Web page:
Wednesday, December 12, 2007

Talking moderately and saying nothing

Occasionally I find my mouth stepping up to the plate marked mid-30s father of two and making reassuringly meaningless comments, glib entreaties, petty complaints about why ‘they’ have done such and such, “wouldn’t it be nices?”, etc. I almost convince myself I do want that fast moving consumer good the media are talking about. The sheer frustration and anger at others dissipates and I join in the debate, not the kind of spirited debate we are used to in Blogistan but the ones where cosy consensus is the inevitable conclusion. And on the recent occasions I have been out it’s the same, ‘chatting’ on the sujets du jour – subprime credit crunch, the Hatton fight (I wanted him to win; that was about it), browsing over them with Barthesian ease, keeping the ennui at bay.

Some of this killer complicity bug is sure to have been contracted in readiness for the approaching Season of Cloy – aka Christmas, where this sort of stuff is necessary to deal with the when, what, where, why questions of relatives, before slow-burning anger at the relentless mediocrity zits on the nearest and dearest and it’s time to return to London.

An ideal setting for this seeming assimilation is found in the car, where bourgie comments were backed up last Saturday by the democratically inspired selection of fucking radio 2 on the stereo. Listening to this, I had a real handle on the recent issue (yeah, that sounds right) of Jonathon Toss believing he is worth the offensive salary he earns. Listening to his interview with the Arctic Monkeys, he raised my ire right out of comfort haze three-fold: first, he had no idea of the name of the drummer (Matt Helders); second, the questions were so bad, so basic, so banal – for a clue, just watch his evening show – what’s it like being in a band? Do you prefer being in the studio or on tour, how do you handle the fame?; and third, the piece de resistance of interrupting one of their l!ve numbers because there was something approaching silence. Can the station’s consumers honestly stomach such bland questioning and basic amateurism? Will they really accept anything and continue saying “radio 2’s not that bad these days you know”? Honestly, it would sound better coming through my coffin, and the interior insulation of my mushed brain.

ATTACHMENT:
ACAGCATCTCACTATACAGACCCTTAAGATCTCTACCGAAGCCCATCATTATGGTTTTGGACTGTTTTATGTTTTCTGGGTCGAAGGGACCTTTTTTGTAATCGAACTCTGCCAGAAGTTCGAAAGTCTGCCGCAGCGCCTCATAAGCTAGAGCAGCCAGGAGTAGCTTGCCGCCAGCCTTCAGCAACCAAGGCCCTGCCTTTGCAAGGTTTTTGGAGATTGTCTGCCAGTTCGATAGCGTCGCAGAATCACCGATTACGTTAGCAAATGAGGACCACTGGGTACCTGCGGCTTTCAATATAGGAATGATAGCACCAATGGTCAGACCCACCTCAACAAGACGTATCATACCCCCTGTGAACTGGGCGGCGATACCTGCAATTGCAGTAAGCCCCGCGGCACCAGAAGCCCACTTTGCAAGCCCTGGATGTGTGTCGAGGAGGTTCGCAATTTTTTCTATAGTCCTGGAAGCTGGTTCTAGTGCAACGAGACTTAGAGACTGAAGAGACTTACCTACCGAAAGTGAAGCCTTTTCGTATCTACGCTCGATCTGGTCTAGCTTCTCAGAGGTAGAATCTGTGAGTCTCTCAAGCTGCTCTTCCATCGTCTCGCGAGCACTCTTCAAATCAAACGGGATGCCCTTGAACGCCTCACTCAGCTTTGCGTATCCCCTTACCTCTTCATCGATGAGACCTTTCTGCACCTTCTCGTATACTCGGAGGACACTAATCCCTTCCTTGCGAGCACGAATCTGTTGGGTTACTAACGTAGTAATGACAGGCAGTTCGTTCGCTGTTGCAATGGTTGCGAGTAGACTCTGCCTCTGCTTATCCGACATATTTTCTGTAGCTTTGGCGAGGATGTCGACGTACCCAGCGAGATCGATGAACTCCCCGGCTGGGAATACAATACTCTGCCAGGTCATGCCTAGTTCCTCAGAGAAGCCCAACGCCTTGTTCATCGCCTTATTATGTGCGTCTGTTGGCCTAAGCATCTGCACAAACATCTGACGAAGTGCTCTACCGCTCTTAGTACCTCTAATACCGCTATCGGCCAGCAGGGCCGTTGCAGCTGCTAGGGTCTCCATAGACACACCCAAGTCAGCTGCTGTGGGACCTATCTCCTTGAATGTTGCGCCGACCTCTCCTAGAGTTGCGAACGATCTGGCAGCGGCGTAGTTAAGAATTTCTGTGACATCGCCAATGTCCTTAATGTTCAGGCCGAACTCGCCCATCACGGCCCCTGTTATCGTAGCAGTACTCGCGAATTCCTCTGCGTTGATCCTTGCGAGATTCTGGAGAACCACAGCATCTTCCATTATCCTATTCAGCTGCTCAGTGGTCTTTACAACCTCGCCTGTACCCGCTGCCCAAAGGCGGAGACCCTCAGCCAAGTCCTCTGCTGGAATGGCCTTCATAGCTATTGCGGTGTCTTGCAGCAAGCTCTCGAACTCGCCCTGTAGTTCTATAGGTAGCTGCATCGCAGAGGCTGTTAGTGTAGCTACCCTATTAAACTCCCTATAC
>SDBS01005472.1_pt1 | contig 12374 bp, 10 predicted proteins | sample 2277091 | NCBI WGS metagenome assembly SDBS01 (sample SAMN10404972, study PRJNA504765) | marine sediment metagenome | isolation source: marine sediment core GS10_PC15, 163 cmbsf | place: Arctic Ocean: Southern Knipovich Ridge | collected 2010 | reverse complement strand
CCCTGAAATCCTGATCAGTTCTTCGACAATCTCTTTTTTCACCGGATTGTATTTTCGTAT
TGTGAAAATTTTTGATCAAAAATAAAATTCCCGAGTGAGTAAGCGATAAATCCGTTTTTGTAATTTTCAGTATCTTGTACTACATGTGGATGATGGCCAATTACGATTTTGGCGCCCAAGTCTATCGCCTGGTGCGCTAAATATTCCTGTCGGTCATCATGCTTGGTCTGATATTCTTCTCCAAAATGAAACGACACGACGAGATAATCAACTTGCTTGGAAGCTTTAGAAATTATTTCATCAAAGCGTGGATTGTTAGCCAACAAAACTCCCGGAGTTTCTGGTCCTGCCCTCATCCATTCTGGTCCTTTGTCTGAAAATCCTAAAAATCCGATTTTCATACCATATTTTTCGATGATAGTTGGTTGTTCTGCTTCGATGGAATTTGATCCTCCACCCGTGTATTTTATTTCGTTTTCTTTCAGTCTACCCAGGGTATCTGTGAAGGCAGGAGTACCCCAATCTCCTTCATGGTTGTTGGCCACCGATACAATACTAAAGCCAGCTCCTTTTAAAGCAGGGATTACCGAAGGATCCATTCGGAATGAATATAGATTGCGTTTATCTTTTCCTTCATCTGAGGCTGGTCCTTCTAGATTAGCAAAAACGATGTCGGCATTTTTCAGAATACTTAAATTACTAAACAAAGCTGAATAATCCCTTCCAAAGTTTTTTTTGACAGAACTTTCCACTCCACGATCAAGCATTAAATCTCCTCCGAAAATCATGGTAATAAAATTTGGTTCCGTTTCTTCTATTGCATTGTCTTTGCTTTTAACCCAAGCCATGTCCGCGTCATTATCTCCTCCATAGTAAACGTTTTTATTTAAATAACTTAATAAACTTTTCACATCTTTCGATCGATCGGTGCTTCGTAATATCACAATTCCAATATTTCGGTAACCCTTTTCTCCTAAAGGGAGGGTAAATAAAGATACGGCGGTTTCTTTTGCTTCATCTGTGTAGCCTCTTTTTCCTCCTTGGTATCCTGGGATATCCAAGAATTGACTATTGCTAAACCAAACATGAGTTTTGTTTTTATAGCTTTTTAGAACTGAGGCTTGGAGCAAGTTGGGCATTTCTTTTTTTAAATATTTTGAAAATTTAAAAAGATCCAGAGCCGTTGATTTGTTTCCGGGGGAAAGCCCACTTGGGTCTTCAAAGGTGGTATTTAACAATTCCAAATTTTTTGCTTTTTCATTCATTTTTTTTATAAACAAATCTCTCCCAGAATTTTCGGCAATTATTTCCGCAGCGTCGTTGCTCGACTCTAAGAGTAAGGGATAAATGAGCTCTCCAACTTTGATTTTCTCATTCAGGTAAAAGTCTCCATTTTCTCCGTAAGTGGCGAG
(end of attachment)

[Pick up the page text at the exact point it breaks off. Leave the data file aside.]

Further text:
After arriving in Aldeburgh my bland interjections continued, maybe I was trying to escape the bleak, stormy weather on the Suffolk coast; maybe I was trying to fit in with the relentlessly comfortable vibe of the town’s main drag, if the succession of sophisticated casualwear shops was any indicator. One shop/brand’s logo was the reductio ad absurdum “Live the life”. What? Which life? Does this come with the slacks? Is it really like a permanent holiday in the Maldives, Blackberry attached?

The final sonic ignimony again came via R2 on the way back, with Dale Winton’s revival rundown of a hit parade from history. Fontella Bass did the Rescue for a while, the Walker Hermanos were on and Animals self-exulted a bit with It’s My Life.

In a way this curatorial tip provided relief from the setting as I had an object on which to digress. Far too many tunes were overburdened with Spectoresque string arrangements and Motown beats where neither were required. PJ Proby bored senseless with his Maria obsession; and Ken Dodd and Cliff ‘Dildo’ Richards were present too (only needed Jonathon King for the full set). I lamented the samey production values, the tweeness, the first Britpap incarnation, no less.

Soon I was pontificating to Mrs Truth about the probable year, enjoying the sound of my own voice again (Truth jnrs barely twitched). It couldn’t have been 1967 as Burdon and Chandler would have been shaping up Hendrix by then (and how appropriate was It’s My Life to the mire of choice I was in this weekend). And at least the show showed me that, reassuringly, pop is as bad as it ever was.

The number 2 hit came in to provide something finally to lose myself in (and divine the date, it was late 1964). In this context, how good The Who’s My Generation sounded – Moon’s drumming skidding all over the place; scattershot guitars, defiant attitude (for now). Gustav Metzger would really have been proud of Pete Townsend then.

The next watercooler opinion coming would be Led Zeppelin’s comeback gig on the Greenwich peninsula, under the dome. Let’s face it, it looked fucking dire and sounded like new bad metal on the telly, Bonham’s son thrashing around, Page smashing the guitar like he used to in perfect arrogance as to how little effect it was having. But that’s not the point, both he and Townsend know perfectly well along with the rest of us that the youthful explosions are there solely to back up the career and the system is now inverted that the former actually depends on the latter, not t’other way round.

A logo on a supermarket pizza perfectly summed the krapp I found myself in these last few days – “When Life’s a Worry At Least There’s Pizza.” Like the free placebo with trousers from the shop, they too come supplied with medication for today’s unlife.
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